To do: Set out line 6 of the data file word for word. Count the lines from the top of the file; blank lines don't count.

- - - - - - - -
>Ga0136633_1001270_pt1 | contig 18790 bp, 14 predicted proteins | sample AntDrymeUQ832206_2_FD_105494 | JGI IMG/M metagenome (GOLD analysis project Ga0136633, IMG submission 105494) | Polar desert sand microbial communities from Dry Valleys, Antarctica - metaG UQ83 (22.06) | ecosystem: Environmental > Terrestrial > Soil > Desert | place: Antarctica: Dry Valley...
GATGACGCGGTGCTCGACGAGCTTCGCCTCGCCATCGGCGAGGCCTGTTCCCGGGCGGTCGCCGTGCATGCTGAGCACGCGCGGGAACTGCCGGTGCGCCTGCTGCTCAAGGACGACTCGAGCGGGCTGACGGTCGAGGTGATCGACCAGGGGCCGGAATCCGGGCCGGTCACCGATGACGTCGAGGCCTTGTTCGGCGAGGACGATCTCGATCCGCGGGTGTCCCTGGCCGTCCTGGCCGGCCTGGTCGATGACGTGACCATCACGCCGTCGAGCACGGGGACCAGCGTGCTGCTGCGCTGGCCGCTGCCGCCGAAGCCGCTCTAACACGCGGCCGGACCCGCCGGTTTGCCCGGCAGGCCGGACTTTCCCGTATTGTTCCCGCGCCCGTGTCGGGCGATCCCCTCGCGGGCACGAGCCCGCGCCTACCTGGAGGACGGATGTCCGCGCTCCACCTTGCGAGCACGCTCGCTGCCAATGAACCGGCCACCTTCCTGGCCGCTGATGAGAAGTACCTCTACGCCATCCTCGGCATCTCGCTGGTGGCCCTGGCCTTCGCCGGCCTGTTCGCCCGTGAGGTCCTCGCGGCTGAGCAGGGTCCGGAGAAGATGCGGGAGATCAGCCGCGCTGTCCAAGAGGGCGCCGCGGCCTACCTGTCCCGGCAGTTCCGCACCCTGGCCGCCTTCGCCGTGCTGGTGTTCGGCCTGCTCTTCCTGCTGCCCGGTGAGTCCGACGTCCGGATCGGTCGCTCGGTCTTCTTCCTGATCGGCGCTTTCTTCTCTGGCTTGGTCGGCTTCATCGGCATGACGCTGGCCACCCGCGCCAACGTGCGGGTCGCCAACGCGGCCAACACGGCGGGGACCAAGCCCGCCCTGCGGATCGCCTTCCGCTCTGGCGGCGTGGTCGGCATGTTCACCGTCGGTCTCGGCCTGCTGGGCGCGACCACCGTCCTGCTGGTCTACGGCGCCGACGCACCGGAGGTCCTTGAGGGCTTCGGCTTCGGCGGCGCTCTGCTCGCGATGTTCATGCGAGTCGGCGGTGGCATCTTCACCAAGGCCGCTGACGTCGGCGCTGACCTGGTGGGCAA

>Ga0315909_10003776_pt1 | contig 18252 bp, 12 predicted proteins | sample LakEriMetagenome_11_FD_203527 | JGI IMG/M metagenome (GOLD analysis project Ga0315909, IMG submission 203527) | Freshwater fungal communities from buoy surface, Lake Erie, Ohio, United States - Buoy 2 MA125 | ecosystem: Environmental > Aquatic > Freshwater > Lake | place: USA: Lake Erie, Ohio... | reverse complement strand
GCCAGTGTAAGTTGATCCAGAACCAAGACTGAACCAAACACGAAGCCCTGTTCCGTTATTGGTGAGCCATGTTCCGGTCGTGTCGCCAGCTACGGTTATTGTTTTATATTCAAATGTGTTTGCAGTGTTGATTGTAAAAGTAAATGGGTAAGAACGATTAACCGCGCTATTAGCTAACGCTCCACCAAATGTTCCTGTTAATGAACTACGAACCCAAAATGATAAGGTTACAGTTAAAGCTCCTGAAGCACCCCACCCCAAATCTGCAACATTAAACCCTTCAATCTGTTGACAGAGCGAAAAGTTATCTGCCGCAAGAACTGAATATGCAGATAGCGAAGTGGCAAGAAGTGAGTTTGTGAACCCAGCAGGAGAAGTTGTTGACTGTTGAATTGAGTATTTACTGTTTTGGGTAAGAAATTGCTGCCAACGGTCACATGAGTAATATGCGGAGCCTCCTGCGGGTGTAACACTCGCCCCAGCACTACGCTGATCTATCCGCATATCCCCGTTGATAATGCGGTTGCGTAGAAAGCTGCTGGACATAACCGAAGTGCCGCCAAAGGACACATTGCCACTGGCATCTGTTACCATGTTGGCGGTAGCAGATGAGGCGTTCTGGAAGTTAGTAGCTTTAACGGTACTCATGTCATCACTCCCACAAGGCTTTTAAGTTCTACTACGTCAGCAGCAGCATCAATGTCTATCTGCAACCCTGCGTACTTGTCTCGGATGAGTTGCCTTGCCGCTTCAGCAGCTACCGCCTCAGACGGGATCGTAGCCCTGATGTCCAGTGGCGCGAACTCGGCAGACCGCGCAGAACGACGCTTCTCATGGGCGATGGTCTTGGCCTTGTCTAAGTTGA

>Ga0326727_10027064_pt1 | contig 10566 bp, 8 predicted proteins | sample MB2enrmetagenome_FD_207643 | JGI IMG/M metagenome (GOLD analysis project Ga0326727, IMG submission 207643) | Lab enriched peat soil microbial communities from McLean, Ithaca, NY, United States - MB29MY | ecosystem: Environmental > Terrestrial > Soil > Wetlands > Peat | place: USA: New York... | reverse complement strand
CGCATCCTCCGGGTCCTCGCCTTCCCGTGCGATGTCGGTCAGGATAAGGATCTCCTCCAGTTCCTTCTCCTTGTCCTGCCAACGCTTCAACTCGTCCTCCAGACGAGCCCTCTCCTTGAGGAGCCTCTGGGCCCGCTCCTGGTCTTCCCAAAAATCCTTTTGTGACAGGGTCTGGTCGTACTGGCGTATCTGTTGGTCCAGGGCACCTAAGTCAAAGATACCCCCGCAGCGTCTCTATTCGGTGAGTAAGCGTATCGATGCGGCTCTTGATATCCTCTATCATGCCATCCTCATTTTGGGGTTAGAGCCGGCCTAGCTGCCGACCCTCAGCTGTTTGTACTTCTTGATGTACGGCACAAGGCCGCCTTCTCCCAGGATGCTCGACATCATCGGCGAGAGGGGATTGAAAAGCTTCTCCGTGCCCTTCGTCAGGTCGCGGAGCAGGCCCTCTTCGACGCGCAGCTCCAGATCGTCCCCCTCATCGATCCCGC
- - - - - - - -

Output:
CGCATCCTCCGGGTCCTCGCCTTCCCGTGCGATGTCGGTCAGGATAAGGATCTCCTCCAGTTCCTTCTCCTTGTCCTGCCAACGCTTCAACTCGTCCTCCAGACGAGCCCTCTCCTTGAGGAGCCTCTGGGCCCGCTCCTGGTCTTCCCAAAAATCCTTTTGTGACAGGGTCTGGTCGTACTGGCGTATCTGTTGGTCCAGGGCACCTAAGTCAAAGATACCCCCGCAGCGTCTCTATTCGGTGAGTAAGCGTATCGATGCGGCTCTTGATATCCTCTATCATGCCATCCTCATTTTGGGGTTAGAGCCGGCCTAGCTGCCGACCCTCAGCTGTTTGTACTTCTTGATGTACGGCACAAGGCCGCCTTCTCCCAGGATGCTCGACATCATCGGCGAGAGGGGATTGAAAAGCTTCTCCGTGCCCTTCGTCAGGTCGCGGAGCAGGCCCTCTTCGACGCGCAGCTCCAGATCGTCCCCCTCATCGATCCCGC